MINNEAPOLIS (WCCO) — This coming Saturday, Aug. 11, folks will have a chance to see quite the spectacle on the road. Dozens of antique cars, going as fast as they can go. It is a tradition entering its 26th year.

The proud owners of cars made in the early 1900s jump on a course that starts in New London, Minn. and winds its way to New Brighton.

This week in Finding Minnesota, we look at the connection the event has to one that takes place overseas.

The movie “Chitty Chitty Bang Bang” reminds us of just how loud and delightful those first cars were.

In it, you see a noisy car bouncing along the English countryside.

You don’t have to go too far to find cars like that in Minnesota, today.

Jeff Amundsen, one of the organizers, talked about the upcoming event at his home in St. Anthony.

Amundsen inherited his 1911 Maxwell, a Model AB, from his dad.

“It was known as a doctor’s car back in the day, because it was just the right size for a doctor to hop in and go out and see his patients,” he said.

On the second Saturday of August every year, Amundsen gets some company on the road. Lots of it, in fact. He is one of dozens of drivers competing in the annual New London to New Brighton Antique Car Run.

About 60 vintage vehicles usually take part.

It is a 120-mile course along rural roads, between New London and New Brighton.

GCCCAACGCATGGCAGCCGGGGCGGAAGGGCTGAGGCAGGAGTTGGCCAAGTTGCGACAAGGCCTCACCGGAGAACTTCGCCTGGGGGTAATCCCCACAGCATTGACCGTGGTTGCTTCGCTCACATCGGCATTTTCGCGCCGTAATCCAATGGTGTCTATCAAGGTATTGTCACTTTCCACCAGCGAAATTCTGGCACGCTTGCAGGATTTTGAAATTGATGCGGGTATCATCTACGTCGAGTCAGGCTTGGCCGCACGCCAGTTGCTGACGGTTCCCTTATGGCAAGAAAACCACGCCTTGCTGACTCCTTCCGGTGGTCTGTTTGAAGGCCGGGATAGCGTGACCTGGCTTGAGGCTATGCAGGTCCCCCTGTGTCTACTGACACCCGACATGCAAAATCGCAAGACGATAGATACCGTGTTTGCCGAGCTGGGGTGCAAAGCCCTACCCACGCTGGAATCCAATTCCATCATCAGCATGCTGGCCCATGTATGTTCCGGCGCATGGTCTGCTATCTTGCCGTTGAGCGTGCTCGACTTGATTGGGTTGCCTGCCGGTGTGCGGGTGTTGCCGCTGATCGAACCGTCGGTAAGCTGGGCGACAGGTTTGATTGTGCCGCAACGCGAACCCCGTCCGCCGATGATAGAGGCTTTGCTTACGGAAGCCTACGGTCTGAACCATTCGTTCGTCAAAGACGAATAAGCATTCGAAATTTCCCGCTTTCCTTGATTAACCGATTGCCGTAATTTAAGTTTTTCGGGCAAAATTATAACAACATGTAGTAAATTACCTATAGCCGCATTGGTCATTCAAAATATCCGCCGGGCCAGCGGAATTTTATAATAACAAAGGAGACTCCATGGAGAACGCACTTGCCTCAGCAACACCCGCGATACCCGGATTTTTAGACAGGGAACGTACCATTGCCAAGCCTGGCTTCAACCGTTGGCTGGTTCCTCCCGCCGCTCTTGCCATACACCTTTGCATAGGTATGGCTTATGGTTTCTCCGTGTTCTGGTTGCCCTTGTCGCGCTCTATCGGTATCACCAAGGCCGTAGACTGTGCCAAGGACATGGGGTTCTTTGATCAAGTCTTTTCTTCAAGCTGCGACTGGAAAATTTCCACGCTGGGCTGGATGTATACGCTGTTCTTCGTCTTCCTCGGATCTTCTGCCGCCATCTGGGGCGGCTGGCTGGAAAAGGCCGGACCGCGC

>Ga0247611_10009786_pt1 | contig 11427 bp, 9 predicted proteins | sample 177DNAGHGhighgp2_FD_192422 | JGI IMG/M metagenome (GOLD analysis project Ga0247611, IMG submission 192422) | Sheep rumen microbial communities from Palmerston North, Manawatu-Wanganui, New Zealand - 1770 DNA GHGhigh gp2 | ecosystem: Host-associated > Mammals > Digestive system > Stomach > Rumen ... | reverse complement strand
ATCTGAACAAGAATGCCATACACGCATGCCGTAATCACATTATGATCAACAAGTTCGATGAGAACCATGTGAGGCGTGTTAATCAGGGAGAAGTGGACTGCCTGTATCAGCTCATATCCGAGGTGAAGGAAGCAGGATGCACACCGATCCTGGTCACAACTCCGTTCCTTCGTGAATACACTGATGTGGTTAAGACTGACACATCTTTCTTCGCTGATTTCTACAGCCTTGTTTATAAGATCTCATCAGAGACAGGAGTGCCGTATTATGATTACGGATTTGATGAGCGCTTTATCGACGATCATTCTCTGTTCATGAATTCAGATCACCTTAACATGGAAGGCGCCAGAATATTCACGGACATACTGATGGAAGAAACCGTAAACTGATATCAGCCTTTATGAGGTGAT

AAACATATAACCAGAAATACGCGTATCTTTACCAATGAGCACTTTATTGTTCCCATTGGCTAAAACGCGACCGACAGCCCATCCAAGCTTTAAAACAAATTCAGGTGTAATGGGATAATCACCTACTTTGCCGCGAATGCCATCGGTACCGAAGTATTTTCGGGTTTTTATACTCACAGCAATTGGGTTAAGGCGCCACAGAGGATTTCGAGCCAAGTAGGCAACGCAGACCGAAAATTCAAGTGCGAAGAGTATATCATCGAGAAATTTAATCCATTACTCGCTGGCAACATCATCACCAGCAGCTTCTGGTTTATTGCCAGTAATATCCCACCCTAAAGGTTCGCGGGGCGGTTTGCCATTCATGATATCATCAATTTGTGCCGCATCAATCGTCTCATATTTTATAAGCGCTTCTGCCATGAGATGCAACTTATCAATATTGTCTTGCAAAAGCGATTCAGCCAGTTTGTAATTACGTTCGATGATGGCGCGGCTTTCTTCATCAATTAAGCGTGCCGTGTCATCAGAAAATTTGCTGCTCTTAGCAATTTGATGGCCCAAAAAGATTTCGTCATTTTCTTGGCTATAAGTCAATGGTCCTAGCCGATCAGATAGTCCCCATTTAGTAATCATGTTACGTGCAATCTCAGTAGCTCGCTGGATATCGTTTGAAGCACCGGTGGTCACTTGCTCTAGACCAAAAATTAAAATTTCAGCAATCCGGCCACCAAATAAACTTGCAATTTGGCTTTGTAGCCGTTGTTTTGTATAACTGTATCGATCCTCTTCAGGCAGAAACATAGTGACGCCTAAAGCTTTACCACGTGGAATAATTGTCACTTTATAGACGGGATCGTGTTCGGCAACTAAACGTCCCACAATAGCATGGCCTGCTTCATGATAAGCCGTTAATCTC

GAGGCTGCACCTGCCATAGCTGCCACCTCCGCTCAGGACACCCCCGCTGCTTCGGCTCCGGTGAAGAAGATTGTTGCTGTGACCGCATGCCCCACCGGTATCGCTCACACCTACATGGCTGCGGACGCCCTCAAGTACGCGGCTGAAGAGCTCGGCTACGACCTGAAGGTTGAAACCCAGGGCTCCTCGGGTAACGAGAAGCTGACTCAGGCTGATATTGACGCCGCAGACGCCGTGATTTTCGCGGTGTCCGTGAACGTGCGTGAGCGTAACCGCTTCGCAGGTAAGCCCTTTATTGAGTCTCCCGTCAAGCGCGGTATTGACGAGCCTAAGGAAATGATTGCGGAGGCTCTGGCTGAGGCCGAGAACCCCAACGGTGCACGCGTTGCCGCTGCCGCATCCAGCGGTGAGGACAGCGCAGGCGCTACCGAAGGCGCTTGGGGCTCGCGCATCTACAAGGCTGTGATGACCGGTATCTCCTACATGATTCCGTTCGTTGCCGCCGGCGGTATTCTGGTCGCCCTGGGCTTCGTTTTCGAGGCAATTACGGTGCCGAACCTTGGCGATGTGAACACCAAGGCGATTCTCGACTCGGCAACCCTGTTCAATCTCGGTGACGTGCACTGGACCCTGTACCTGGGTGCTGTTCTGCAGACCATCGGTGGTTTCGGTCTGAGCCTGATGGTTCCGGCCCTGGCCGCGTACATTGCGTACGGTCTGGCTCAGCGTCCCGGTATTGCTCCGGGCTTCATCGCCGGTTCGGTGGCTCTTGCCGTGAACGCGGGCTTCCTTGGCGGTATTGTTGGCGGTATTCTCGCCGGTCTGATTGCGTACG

All of the cars in the run were made before 1915.

“We enjoy the beauty of them and it’s very fun to get out in the open air in them, put the top down and enjoy the sunshine and the beautiful Minnesota sights with them,” Amundsen said.

The antique car run is actually the American version of a prestigious run held in England each year.

The course there goes from London to New Brighton, England. It started in 1896 to celebrate the repeal of the what was called the “red flag law.”

“When they first started automobiles, there was a man who had to walk out in front of the cars with a red flag to tell everyone to look out for your horses and children, there’s a car coming. But that wasn’t real handy to have a man walking with a red flag in front of the cars, so they had that rule taken away,” Amundsen said.

The finish line is at Long Lake Regional Park in New Brighton.

Just after 3 p.m. on Saturday, you’ll start to see dozens of antique cars creeping to the end of a long journey.

Amundsen said the goal is not necessarily to be the first to cross the finish line, but it is simply to finish.

The whole point of the antique car run is to showcase the durability and the charm of these old beauties.

“It brings us back to a simpler time. It shows you that not a lot has changed with cars in the last 100 years. The preservation, the history,” he said.

Antique car owners from around the country take part in this run.

The average speed for most of the vehicles is 25 miles an hour.

They often have to stop along the way for some maintenance work, or to simply to cool off.

Most of them do end up crossing the finish line.

For the schedule of events this Saturday, and other details about the antique car run, click here. There are pre-tours of the cars, beginning on Wednesday.


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